The Government will end support for fossil fuel projects overseas, the prime minister will announce on Saturday, as it emerged that £50m in taxpayers money was used to support Russian coal mining last year.
The UK will become the first major economy to end taxpayer backing for overseas oil and gas projects, promising to introduce a ban before it hosts the COP26 climate summit in November next year.
In the last four years, the Government has supported £21 billion of UK oil and gas exports through trade promotion and export finance.
In 2019, export finance agency UKEF committed £59.9m for coal mining, its biggest support for the sector in the last ten years.
That included over £50m in credit guarantees to support the purchase of mining equipment for use in Russia.
The funding came shortly before the Government announced in January this year that it would end all direct support for coal projects abroad.
It left open the possibility of funding for oil and gas projects, but has since faced growing accusations of hypocrisy over the use of taxpayer money to back polluting projects overseas as the UK seeks to present itself as a climate change leader.
Earlier this week, The Telegraph revealed UKEF was poised to underwrite an oil pipeline project in East Africa that would be responsible for the same emissions as all UK flights.
The announcement, which Boris Johnson will make as he hosts a virtual climate summit to mark five years since the Paris Agreement, will include “very limited” exceptions for gas-fired power plants and other projects.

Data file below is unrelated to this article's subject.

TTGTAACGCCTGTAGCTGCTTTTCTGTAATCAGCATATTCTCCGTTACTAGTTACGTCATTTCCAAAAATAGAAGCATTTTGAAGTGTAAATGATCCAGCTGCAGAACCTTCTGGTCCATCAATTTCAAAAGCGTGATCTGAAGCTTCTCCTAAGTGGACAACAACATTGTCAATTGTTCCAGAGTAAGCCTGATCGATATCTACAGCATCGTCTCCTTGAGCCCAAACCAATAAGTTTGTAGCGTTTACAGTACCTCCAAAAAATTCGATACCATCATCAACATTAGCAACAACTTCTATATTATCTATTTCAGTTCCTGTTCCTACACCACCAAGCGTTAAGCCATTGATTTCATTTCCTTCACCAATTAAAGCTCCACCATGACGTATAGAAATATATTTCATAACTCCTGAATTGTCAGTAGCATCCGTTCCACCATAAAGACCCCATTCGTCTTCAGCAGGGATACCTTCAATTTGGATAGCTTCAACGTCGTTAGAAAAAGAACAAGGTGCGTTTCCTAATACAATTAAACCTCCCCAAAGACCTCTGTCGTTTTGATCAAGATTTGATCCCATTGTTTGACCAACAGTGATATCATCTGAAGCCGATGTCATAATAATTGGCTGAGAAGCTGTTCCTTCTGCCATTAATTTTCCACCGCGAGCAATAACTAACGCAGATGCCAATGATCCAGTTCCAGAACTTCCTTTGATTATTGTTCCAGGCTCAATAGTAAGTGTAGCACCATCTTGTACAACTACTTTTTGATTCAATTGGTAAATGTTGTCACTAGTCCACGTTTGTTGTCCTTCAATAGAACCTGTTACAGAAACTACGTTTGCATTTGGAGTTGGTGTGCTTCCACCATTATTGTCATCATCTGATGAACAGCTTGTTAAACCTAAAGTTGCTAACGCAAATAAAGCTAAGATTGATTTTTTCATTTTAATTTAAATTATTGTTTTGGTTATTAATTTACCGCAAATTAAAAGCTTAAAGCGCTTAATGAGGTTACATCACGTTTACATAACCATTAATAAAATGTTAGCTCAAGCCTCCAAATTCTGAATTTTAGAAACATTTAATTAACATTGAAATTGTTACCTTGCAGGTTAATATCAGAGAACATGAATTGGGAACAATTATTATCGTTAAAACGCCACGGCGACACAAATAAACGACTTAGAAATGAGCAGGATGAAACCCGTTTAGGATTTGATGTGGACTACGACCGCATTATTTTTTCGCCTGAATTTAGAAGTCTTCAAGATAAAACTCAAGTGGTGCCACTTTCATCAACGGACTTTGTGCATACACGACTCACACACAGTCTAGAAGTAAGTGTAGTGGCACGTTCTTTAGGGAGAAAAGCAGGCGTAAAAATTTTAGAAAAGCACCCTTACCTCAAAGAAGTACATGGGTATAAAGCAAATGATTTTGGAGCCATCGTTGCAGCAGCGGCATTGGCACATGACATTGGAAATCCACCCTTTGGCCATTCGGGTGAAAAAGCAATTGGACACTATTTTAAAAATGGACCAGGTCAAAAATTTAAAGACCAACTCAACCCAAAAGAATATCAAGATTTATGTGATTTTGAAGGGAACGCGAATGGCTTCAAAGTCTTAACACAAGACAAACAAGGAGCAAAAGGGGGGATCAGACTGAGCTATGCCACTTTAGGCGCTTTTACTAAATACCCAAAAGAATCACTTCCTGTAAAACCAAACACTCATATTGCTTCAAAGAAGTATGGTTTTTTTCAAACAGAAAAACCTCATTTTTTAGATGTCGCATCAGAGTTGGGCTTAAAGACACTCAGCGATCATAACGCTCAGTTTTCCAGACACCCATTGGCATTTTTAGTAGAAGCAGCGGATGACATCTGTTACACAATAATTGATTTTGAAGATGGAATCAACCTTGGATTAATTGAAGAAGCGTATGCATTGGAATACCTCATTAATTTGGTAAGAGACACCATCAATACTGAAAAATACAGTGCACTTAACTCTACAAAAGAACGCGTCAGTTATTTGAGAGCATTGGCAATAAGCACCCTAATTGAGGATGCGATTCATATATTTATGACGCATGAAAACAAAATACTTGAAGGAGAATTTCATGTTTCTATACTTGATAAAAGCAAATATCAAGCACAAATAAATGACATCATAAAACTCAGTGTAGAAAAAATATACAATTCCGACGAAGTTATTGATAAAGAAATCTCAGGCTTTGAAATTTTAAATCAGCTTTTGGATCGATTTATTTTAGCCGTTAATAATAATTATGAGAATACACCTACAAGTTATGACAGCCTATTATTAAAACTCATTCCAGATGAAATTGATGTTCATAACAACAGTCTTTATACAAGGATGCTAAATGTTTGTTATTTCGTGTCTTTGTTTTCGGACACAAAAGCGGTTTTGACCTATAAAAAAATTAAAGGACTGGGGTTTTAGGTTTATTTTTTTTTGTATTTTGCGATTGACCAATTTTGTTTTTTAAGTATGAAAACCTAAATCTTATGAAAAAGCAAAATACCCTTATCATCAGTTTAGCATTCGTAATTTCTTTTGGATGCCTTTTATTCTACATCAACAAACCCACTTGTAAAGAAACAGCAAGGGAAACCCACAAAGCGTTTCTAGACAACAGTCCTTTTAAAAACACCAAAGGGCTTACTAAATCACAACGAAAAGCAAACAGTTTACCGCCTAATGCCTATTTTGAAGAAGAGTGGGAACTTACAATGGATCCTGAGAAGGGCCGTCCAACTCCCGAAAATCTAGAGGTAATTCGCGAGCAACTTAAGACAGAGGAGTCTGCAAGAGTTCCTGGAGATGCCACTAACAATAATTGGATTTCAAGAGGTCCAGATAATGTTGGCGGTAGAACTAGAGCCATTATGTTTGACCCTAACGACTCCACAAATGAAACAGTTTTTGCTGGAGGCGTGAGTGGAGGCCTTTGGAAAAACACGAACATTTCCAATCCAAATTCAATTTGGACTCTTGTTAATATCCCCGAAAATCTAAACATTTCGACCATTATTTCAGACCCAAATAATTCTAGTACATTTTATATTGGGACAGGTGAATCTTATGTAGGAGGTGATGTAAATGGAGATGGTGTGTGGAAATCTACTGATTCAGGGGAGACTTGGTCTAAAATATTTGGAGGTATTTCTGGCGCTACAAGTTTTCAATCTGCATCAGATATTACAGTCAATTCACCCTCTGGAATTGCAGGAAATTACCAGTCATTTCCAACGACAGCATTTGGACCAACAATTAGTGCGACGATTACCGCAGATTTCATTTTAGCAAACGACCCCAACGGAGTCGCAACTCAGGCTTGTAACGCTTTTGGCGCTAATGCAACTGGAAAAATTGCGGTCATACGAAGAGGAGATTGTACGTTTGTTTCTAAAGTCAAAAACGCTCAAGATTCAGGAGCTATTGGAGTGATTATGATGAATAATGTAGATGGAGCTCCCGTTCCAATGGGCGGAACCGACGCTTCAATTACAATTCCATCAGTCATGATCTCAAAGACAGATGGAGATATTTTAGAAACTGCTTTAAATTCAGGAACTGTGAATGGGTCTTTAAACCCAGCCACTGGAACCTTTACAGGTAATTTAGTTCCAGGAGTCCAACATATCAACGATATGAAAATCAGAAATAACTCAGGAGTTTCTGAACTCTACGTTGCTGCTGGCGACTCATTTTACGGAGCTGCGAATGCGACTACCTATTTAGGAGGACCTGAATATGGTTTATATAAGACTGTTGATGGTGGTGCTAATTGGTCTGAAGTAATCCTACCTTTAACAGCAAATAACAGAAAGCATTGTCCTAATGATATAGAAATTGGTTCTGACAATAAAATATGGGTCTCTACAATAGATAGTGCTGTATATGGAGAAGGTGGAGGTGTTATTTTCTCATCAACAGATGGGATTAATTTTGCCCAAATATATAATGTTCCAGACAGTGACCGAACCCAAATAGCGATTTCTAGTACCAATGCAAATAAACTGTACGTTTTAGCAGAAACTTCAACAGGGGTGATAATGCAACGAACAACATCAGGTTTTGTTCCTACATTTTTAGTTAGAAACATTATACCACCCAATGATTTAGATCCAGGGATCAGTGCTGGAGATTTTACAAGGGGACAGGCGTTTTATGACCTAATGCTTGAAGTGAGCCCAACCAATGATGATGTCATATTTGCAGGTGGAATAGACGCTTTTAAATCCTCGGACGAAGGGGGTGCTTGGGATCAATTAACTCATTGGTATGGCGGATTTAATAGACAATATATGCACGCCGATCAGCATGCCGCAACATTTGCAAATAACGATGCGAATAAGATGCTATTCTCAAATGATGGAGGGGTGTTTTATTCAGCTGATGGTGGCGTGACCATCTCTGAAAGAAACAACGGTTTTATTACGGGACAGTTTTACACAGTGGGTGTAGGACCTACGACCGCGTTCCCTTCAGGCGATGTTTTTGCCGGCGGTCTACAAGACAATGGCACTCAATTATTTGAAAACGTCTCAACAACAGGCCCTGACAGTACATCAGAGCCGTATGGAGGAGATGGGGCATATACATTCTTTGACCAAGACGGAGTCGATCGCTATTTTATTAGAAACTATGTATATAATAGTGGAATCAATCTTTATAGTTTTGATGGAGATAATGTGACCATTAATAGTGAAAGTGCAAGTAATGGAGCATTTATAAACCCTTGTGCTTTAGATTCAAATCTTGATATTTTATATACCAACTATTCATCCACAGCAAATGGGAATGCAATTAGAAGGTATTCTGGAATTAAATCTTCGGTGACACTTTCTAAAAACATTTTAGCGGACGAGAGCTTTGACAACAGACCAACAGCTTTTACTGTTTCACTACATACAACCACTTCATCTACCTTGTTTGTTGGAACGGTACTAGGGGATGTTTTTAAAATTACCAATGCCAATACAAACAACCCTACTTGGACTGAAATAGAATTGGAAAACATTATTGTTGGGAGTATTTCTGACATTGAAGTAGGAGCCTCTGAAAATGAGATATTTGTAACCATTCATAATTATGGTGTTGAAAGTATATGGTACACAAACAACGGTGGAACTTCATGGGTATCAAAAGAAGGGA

The prime minister is expected to call for “ambition on a truly grand scale” as he encourages new commitments from leaders to meet the Paris goals of limiting warming to at least 2C, and ideally 1.5C.
Campaigners welcomed what they said was a long overdue move, which went further than many had expected, and called for other countries to follow suit.
France has said it will end export guarantees for fossil fuels, but not until 2025 for oil and 2035 for gas, and has not extended the ban to other overseas funding.
Dr Doug Parr, policy director at Greenpeace UK said it “really is a welcome move and an important show of times changing.”
New oil and gas projects will still be considered before the end of the consultation period in February, amid concern among ministers over the impact on jobs.
The Government currently has no overarching plan for the transition of oil and gas workers into the renewables sector, but said the ban on fossil fuel funding would “expedite the shift”.
But there are concerns there could be a rush to sign off projects before the ban comes in. UKEF alone has a further 15 potential projects, including one in Brazil linked to Petrobras offshore oil exploration.
“Now that we’ve seen what the project pipeline is, there could be now an acceleration for some of those to reach financial close,” Louise Burrows, a policy adviser on fossil fuel transition at think tank E3G.
The Government is already facing judicial review over its decision to provide £800m to back a major gas project in Mozambique, where it has fuelled a violent insurgency, which campaigners at Friends of the Earth said they would continue to pursue.
Clara Goldsmith, campaigns director of The Climate Coalition, which represents 140 organisations including the RSPB and the National Trust said: “The support for fossil fuel development overseas has been a stain on the UK’s climate reputation this year and this ban will help to restore it.“